State aims to reduce waste 85 percent through ‘circular economy’

The Enterprise — Michael Koff
Rapp Road Landfill in Albany, as seen in July 2023 from Lincoln Avenue. The landfill is currently expected to close in May 2028 as it nears capacity, but may be able to keep taking garbage for longer if proper waste-reduction strategies are implemented.

ALBANY COUNTY — To combat greenhouse-gas emissions, New York state is aiming to severely reduce the amount of waste generated within its borders by 2050. 

Its vision for this is laid out in the New York State Department of Environmental Conservation’s draft Solid Waste Management Plan, which emerged from its public comment period at the end of June. 

According to the draft, waste accounts for 12 percent of the state’s greenhouse-gas emissions, making it the fourth largest sector, behind buildings at 32 percent, transportation at 28 percent, and electricity at 13 percent but ahead of industry at 9 percent.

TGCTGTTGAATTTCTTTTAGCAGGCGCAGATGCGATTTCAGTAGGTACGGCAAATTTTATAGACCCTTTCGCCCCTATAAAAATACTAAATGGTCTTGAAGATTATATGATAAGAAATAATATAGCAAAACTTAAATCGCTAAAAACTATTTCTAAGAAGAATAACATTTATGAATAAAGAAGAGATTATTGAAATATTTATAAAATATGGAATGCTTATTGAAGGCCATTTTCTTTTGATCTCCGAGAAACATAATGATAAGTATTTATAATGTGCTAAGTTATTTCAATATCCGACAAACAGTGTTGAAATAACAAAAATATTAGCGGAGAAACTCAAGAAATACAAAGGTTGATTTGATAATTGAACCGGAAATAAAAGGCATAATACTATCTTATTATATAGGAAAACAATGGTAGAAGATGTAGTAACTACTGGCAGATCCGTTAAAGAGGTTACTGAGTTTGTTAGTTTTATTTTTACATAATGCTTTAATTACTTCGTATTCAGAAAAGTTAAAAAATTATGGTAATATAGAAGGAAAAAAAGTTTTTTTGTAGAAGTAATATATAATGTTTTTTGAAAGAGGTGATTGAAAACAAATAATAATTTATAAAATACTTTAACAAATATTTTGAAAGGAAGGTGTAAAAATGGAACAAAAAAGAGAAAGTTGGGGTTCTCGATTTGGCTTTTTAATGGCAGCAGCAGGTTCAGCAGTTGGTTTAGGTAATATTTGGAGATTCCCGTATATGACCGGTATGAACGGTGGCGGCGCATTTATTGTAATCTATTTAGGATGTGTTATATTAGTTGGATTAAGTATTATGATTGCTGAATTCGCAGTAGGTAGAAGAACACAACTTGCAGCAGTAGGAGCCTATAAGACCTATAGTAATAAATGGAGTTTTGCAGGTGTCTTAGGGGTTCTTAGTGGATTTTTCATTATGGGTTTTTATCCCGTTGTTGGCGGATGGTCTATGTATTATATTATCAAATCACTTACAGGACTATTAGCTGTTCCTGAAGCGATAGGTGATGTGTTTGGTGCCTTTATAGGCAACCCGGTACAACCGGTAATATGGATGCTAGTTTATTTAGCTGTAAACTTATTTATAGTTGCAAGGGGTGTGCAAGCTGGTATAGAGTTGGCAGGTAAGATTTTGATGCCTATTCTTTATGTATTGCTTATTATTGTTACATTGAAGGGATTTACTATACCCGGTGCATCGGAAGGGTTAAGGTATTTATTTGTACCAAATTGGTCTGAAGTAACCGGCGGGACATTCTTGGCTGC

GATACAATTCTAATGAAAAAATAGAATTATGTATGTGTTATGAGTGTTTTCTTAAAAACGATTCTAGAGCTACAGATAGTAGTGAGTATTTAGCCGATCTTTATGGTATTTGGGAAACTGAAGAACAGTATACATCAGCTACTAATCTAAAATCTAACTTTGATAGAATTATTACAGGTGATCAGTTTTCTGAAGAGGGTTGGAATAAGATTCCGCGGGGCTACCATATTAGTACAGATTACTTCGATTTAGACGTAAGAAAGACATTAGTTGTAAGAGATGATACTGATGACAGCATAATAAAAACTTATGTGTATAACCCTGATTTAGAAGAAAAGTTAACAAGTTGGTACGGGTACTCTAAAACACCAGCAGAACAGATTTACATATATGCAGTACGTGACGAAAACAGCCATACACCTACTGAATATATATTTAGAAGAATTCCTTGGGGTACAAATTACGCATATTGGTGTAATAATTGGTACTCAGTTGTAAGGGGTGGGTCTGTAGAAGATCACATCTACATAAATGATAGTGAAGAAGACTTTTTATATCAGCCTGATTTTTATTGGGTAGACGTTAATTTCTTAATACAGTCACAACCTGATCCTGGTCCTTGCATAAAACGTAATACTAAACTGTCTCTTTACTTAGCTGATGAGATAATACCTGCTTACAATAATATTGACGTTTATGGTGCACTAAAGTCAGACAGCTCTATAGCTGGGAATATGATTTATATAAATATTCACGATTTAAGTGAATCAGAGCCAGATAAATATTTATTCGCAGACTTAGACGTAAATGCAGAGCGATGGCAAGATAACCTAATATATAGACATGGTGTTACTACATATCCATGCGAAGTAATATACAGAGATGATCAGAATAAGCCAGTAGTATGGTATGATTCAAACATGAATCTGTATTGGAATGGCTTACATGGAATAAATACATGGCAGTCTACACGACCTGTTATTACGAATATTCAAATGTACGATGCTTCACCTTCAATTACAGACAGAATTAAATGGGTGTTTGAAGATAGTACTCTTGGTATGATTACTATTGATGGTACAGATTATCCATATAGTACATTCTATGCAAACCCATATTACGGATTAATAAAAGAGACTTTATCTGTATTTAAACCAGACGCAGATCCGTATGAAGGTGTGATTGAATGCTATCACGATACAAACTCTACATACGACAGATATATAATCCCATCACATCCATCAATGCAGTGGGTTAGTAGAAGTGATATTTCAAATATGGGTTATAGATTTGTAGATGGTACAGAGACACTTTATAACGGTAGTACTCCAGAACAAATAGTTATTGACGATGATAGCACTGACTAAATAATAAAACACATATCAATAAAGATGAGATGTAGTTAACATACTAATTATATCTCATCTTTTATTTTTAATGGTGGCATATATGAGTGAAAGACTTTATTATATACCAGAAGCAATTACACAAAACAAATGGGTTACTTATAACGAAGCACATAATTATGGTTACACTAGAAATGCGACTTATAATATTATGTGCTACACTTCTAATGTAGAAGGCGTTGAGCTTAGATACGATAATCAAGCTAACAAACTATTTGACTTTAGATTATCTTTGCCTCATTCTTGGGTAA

In 2018, individual New Yorkers sent an average of more than four pounds of waste per day to disposal facilities, or three-quarters of a ton per year, the plan says. The goal is to reduce per capita disposal to just 0.72 pounds within the next 27 years. 

The draft plan says that, to achieve this, the state will need to devise a “circular economy,” where waste is not “wasted” through disposal in landfills or other facilities, but recycled and prioritized over limited natural resources.